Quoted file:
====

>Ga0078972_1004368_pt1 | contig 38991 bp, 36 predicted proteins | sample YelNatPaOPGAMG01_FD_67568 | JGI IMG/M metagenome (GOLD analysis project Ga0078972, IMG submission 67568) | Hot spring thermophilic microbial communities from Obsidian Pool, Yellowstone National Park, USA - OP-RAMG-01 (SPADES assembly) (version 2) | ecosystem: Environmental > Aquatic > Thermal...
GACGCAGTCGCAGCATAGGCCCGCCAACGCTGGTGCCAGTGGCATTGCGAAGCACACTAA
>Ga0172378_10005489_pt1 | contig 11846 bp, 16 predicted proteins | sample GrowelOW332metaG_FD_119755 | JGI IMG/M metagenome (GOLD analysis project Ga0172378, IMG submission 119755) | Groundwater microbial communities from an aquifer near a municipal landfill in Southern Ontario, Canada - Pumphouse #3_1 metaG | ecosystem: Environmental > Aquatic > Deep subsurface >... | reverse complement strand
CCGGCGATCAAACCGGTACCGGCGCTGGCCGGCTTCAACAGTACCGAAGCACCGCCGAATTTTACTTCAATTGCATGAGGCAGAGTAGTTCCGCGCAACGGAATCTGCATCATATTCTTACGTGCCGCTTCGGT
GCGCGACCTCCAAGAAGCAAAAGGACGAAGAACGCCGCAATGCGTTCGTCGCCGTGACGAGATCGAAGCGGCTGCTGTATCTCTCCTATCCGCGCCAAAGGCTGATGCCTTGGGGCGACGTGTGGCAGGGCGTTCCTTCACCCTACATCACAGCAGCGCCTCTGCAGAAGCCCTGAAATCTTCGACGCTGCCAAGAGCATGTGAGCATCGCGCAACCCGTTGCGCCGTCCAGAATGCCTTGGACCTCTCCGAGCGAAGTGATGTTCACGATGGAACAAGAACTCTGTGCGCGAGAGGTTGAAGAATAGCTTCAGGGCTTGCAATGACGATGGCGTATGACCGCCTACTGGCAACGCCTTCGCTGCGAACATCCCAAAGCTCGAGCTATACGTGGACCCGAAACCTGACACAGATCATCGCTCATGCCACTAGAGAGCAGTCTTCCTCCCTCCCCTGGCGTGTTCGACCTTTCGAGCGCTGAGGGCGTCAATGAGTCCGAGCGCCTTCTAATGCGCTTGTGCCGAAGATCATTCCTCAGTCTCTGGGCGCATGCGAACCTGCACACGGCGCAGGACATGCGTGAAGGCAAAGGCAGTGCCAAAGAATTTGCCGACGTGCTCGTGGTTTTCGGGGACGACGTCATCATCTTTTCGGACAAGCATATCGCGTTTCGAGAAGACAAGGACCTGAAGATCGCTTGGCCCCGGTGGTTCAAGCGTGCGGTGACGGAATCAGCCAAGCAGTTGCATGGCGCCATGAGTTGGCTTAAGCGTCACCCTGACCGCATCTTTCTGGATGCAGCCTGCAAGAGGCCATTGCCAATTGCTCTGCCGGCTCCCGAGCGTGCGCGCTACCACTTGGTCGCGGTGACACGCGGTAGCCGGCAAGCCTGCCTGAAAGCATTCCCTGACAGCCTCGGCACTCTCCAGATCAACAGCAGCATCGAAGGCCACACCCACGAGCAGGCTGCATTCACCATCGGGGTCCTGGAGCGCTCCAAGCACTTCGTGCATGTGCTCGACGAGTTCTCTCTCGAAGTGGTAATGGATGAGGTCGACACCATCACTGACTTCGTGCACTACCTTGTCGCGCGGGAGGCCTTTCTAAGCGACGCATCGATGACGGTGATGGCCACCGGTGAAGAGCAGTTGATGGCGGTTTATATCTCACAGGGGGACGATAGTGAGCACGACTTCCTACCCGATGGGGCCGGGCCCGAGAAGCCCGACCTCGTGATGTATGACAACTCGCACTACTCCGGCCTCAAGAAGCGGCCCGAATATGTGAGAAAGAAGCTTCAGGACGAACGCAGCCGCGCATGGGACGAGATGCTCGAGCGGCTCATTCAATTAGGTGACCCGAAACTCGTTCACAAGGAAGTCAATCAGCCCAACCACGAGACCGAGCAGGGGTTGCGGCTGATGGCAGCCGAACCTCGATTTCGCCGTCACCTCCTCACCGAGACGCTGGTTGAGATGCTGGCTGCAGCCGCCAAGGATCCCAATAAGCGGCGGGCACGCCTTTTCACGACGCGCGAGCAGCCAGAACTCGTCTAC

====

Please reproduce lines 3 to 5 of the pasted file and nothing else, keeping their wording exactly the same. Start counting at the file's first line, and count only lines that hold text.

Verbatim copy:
>Ga0172378_10005489_pt1 | contig 11846 bp, 16 predicted proteins | sample GrowelOW332metaG_FD_119755 | JGI IMG/M metagenome (GOLD analysis project Ga0172378, IMG submission 119755) | Groundwater microbial communities from an aquifer near a municipal landfill in Southern Ontario, Canada - Pumphouse #3_1 metaG | ecosystem: Environmental > Aquatic > Deep subsurface >... | reverse complement strand
CCGGCGATCAAACCGGTACCGGCGCTGGCCGGCTTCAACAGTACCGAAGCACCGCCGAATTTTACTTCAATTGCATGAGGCAGAGTAGTTCCGCGCAACGGAATCTGCATCATATTCTTACGTGCCGCTTCGGT
GCGCGACCTCCAAGAAGCAAAAGGACGAAGAACGCCGCAATGCGTTCGTCGCCGTGACGAGATCGAAGCGGCTGCTGTATCTCTCCTATCCGCGCCAAAGGCTGATGCCTTGGGGCGACGTGTGGCAGGGCGTTCCTTCACCCTACATCACAGCAGCGCCTCTGCAGAAGCCCTGAAATCTTCGACGCTGCCAAGAGCATGTGAGCATCGCGCAACCCGTTGCGCCGTCCAGAATGCCTTGGACCTCTCCGAGCGAAGTGATGTTCACGATGGAACAAGAACTCTGTGCGCGAGAGGTTGAAGAATAGCTTCAGGGCTTGCAATGACGATGGCGTATGACCGCCTACTGGCAACGCCTTCGCTGCGAACATCCCAAAGCTCGAGCTATACGTGGACCCGAAACCTGACACAGATCATCGCTCATGCCACTAGAGAGCAGTCTTCCTCCCTCCCCTGGCGTGTTCGACCTTTCGAGCGCTGAGGGCGTCAATGAGTCCGAGCGCCTTCTAATGCGCTTGTGCCGAAGATCATTCCTCAGTCTCTGGGCGCATGCGAACCTGCACACGGCGCAGGACATGCGTGAAGGCAAAGGCAGTGCCAAAGAATTTGCCGACGTGCTCGTGGTTTTCGGGGACGACGTCATCATCTTTTCGGACAAGCATATCGCGTTTCGAGAAGACAAGGACCTGAAGATCGCTTGGCCCCGGTGGTTCAAGCGTGCGGTGACGGAATCAGCCAAGCAGTTGCATGGCGCCATGAGTTGGCTTAAGCGTCACCCTGACCGCATCTTTCTGGATGCAGCCTGCAAGAGGCCATTGCCAATTGCTCTGCCGGCTCCCGAGCGTGCGCGCTACCACTTGGTCGCGGTGACACGCGGTAGCCGGCAAGCCTGCCTGAAAGCATTCCCTGACAGCCTCGGCACTCTCCAGATCAACAGCAGCATCGAAGGCCACACCCACGAGCAGGCTGCATTCACCATCGGGGTCCTGGAGCGCTCCAAGCACTTCGTGCATGTGCTCGACGAGTTCTCTCTCGAAGTGGTAATGGATGAGGTCGACACCATCACTGACTTCGTGCACTACCTTGTCGCGCGGGAGGCCTTTCTAAGCGACGCATCGATGACGGTGATGGCCACCGGTGAAGAGCAGTTGATGGCGGTTTATATCTCACAGGGGGACGATAGTGAGCACGACTTCCTACCCGATGGGGCCGGGCCCGAGAAGCCCGACCTCGTGATGTATGACAACTCGCACTACTCCGGCCTCAAGAAGCGGCCCGAATATGTGAGAAAGAAGCTTCAGGACGAACGCAGCCGCGCATGGGACGAGATGCTCGAGCGGCTCATTCAATTAGGTGACCCGAAACTCGTTCACAAGGAAGTCAATCAGCCCAACCACGAGACCGAGCAGGGGTTGCGGCTGATGGCAGCCGAACCTCGATTTCGCCGTCACCTCCTCACCGAGACGCTGGTTGAGATGCTGGCTGCAGCCGCCAAGGATCCCAATAAGCGGCGGGCACGCCTTTTCACGACGCGCGAGCAGCCAGAACTCGTCTAC